Again, computing power enables full understanding of manufacturing variability. This finally enables lights out machining and manufacturing by 2030, as the variability is continually compensated for and corrective actions automated.

Business Model Impacts

The future could see the transition from machinery ownership to manufacturing purchase use.

In many sectors, scale becomes less important—cottage manufacturing is enabled by the growth of cloud computing and design standards, allowing “artisans” to compete effectively with larger companies.

New Materials

The fields of material science and chemistry merge in the quest to design new materials that meet specific application needs.

Impact to the Manufacturing Ecosystem

There is no longer a distinction between materials and chemistry as companies look to drive innovation that combines and develops new materials, from metals, alloys and composites to nanomaterials. The race to innovate is in cracking the code for scaling production of these new materials—and understanding their performance boundaries.

The scarcity of natural materials and the effort to develop sustainable products drives this innovation; both regulations and consumer demand are considered to shape the nature and timing of these innovations. New uses of materials are discovered, and materials are designed to meet specific requirements and applications.

Impact to the Manufacturing Plant and Production Processes

Greenfield to production uses engineered trusses, with machines and robots handling messy, dirty processes; more and more we are designing structures within structures at the base level of structural integrity. Metals still comprise a significant portion of materials in manufacturing, but there is a significant shift in metal usage and process.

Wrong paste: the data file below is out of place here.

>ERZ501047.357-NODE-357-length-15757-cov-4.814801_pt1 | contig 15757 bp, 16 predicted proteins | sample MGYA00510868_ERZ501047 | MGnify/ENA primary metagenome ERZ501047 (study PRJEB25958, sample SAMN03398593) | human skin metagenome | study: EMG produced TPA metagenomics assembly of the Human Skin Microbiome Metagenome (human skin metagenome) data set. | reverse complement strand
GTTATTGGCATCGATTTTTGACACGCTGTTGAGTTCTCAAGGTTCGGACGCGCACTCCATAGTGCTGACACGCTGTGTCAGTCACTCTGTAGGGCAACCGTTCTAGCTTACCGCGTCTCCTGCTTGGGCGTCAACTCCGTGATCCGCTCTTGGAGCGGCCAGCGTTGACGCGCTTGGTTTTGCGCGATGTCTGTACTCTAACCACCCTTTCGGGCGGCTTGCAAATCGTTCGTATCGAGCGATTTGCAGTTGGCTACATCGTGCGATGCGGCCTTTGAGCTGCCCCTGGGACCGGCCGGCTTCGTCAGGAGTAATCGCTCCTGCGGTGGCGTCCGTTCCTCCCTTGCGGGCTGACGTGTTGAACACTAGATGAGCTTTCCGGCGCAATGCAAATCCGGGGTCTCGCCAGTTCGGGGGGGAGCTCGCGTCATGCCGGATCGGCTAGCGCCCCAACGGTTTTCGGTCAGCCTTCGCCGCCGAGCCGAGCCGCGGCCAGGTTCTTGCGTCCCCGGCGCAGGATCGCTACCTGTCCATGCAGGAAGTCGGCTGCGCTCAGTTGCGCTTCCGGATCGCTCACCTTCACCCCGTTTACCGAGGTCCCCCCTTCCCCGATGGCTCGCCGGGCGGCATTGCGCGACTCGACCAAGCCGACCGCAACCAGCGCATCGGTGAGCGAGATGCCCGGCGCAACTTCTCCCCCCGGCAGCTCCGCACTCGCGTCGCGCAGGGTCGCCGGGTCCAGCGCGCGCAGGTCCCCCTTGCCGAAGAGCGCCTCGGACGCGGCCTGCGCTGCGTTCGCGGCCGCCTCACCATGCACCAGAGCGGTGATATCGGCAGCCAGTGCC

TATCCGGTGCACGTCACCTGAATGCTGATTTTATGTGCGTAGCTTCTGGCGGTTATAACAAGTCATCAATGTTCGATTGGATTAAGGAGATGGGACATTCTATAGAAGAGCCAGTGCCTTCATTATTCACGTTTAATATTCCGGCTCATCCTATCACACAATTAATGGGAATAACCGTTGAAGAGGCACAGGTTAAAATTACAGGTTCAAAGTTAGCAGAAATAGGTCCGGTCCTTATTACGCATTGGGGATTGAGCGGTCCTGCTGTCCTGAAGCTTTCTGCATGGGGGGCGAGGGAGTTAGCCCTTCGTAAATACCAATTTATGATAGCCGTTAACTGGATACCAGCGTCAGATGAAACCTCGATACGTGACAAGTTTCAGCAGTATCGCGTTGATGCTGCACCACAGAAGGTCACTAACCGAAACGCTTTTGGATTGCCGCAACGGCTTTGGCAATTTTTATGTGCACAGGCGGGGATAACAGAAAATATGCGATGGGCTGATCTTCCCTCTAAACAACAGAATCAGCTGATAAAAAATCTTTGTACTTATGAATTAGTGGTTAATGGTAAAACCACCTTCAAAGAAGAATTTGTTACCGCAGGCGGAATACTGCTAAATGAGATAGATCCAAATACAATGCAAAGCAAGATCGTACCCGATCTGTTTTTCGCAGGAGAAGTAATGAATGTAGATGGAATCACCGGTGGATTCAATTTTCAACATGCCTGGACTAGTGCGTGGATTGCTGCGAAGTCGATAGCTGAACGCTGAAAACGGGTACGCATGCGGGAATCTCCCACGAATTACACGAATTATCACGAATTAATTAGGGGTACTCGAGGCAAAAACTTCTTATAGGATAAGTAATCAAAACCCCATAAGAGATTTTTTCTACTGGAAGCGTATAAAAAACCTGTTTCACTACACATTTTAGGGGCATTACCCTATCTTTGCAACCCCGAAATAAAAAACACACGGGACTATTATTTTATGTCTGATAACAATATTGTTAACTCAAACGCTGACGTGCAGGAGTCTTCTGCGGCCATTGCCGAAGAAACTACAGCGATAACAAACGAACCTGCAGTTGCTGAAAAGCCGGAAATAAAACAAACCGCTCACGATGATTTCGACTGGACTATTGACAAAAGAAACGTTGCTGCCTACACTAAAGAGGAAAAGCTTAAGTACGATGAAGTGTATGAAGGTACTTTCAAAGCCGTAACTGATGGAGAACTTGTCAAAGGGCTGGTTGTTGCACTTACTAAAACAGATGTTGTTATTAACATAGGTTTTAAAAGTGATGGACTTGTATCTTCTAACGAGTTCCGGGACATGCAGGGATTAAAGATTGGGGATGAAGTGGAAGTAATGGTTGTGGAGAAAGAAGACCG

The impact of new materials is felt in manufacturing, in areas such as fabricated goods, machinery manufacture, energy and transportation equipment.

Ceramics are now used in engines, and composites became mainstream, such as in car exteriors by 2016.

New materials are used in building construction, such as ultra-high performance concrete that uses less energy, is lightweight, and more economical. While innovation drives new chemistry, health and safety issues act as a counterforce with legislation, government and union resistance. There is a convergence of technologies on the production floor, such as print on ceramics.

Business Model Impacts

Repair becomes more difficult, especially in new materials such as composites. This is counterbalanced by self-healing applications that use nanomaterials and sensors.

Scaling remains a significant issue in the widespread adoption of new materials.

Supply Chain Shifts

Supply chains will proliferate into supply webs as a means of hedging risk, as well as meeting regional and local market needs and regulations.

Impact to the Manufacturing Ecosystem

The supply chain has transformed into a supply web, with new collaborations and new roles for traditional suppliers. The supply web is segmented, determined by business model and sector. There is a proliferation of supply chains and models, as a means of hedging risk, as well as meeting regional and local market needs and regulations. There is involvement, visibility, and control of all tiers in the supply chain, with the OEM becoming the specifier and/or design gatekeeper. Relationships are important and a holistic approach is used, adjusting work more frequently, with the model depending on volume and value.